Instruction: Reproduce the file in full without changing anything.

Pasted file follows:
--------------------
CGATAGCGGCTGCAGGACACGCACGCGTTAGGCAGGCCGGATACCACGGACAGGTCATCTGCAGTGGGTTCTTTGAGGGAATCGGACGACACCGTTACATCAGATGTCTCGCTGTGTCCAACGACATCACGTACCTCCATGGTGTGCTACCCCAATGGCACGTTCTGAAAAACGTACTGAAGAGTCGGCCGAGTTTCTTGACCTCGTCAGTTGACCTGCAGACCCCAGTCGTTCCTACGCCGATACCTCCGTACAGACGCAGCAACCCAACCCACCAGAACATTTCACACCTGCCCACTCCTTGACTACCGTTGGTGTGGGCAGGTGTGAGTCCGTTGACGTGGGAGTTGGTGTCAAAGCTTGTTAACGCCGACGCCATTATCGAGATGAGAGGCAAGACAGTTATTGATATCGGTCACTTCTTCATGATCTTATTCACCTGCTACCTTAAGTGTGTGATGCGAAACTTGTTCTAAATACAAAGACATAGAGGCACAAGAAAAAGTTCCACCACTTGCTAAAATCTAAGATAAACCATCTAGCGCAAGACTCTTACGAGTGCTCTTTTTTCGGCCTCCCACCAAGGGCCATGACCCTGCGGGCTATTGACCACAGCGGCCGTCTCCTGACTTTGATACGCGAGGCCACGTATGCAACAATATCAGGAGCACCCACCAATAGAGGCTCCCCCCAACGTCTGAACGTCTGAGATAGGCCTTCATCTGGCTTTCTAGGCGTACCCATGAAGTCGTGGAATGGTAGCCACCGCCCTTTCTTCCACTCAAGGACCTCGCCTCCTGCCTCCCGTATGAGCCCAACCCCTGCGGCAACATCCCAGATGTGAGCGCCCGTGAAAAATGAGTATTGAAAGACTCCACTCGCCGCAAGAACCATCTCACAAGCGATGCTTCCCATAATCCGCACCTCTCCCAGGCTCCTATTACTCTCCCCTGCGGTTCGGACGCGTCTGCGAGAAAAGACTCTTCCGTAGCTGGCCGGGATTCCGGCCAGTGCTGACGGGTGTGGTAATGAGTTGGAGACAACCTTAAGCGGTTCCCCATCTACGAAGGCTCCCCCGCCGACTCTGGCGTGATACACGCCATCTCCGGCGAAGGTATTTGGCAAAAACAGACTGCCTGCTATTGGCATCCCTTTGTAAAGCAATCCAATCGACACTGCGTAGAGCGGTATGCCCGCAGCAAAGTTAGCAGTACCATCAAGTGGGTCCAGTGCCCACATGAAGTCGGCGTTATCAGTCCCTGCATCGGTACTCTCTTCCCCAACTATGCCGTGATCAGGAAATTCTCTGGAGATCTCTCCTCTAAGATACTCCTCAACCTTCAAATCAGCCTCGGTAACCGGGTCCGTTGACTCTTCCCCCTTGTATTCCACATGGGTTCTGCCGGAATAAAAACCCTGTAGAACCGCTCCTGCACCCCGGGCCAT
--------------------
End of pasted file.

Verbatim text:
CGATAGCGGCTGCAGGACACGCACGCGTTAGGCAGGCCGGATACCACGGACAGGTCATCTGCAGTGGGTTCTTTGAGGGAATCGGACGACACCGTTACATCAGATGTCTCGCTGTGTCCAACGACATCACGTACCTCCATGGTGTGCTACCCCAATGGCACGTTCTGAAAAACGTACTGAAGAGTCGGCCGAGTTTCTTGACCTCGTCAGTTGACCTGCAGACCCCAGTCGTTCCTACGCCGATACCTCCGTACAGACGCAGCAACCCAACCCACCAGAACATTTCACACCTGCCCACTCCTTGACTACCGTTGGTGTGGGCAGGTGTGAGTCCGTTGACGTGGGAGTTGGTGTCAAAGCTTGTTAACGCCGACGCCATTATCGAGATGAGAGGCAAGACAGTTATTGATATCGGTCACTTCTTCATGATCTTATTCACCTGCTACCTTAAGTGTGTGATGCGAAACTTGTTCTAAATACAAAGACATAGAGGCACAAGAAAAAGTTCCACCACTTGCTAAAATCTAAGATAAACCATCTAGCGCAAGACTCTTACGAGTGCTCTTTTTTCGGCCTCCCACCAAGGGCCATGACCCTGCGGGCTATTGACCACAGCGGCCGTCTCCTGACTTTGATACGCGAGGCCACGTATGCAACAATATCAGGAGCACCCACCAATAGAGGCTCCCCCCAACGTCTGAACGTCTGAGATAGGCCTTCATCTGGCTTTCTAGGCGTACCCATGAAGTCGTGGAATGGTAGCCACCGCCCTTTCTTCCACTCAAGGACCTCGCCTCCTGCCTCCCGTATGAGCCCAACCCCTGCGGCAACATCCCAGATGTGAGCGCCCGTGAAAAATGAGTATTGAAAGACTCCACTCGCCGCAAGAACCATCTCACAAGCGATGCTTCCCATAATCCGCACCTCTCCCAGGCTCCTATTACTCTCCCCTGCGGTTCGGACGCGTCTGCGAGAAAAGACTCTTCCGTAGCTGGCCGGGATTCCGGCCAGTGCTGACGGGTGTGGTAATGAGTTGGAGACAACCTTAAGCGGTTCCCCATCTACGAAGGCTCCCCCGCCGACTCTGGCGTGATACACGCCATCTCCGGCGAAGGTATTTGGCAAAAACAGACTGCCTGCTATTGGCATCCCTTTGTAAAGCAATCCAATCGACACTGCGTAGAGCGGTATGCCCGCAGCAAAGTTAGCAGTACCATCAAGTGGGTCCAGTGCCCACATGAAGTCGGCGTTATCAGTCCCTGCATCGGTACTCTCTTCCCCAACTATGCCGTGATCAGGAAATTCTCTGGAGATCTCTCCTCTAAGATACTCCTCAACCTTCAAATCAGCCTCGGTAACCGGGTCCGTTGACTCTTCCCCCTTGTATTCCACATGGGTTCTGCCGGAATAAAAACCCTGTAGAACCGCTCCTGCACCCCGGGCCAT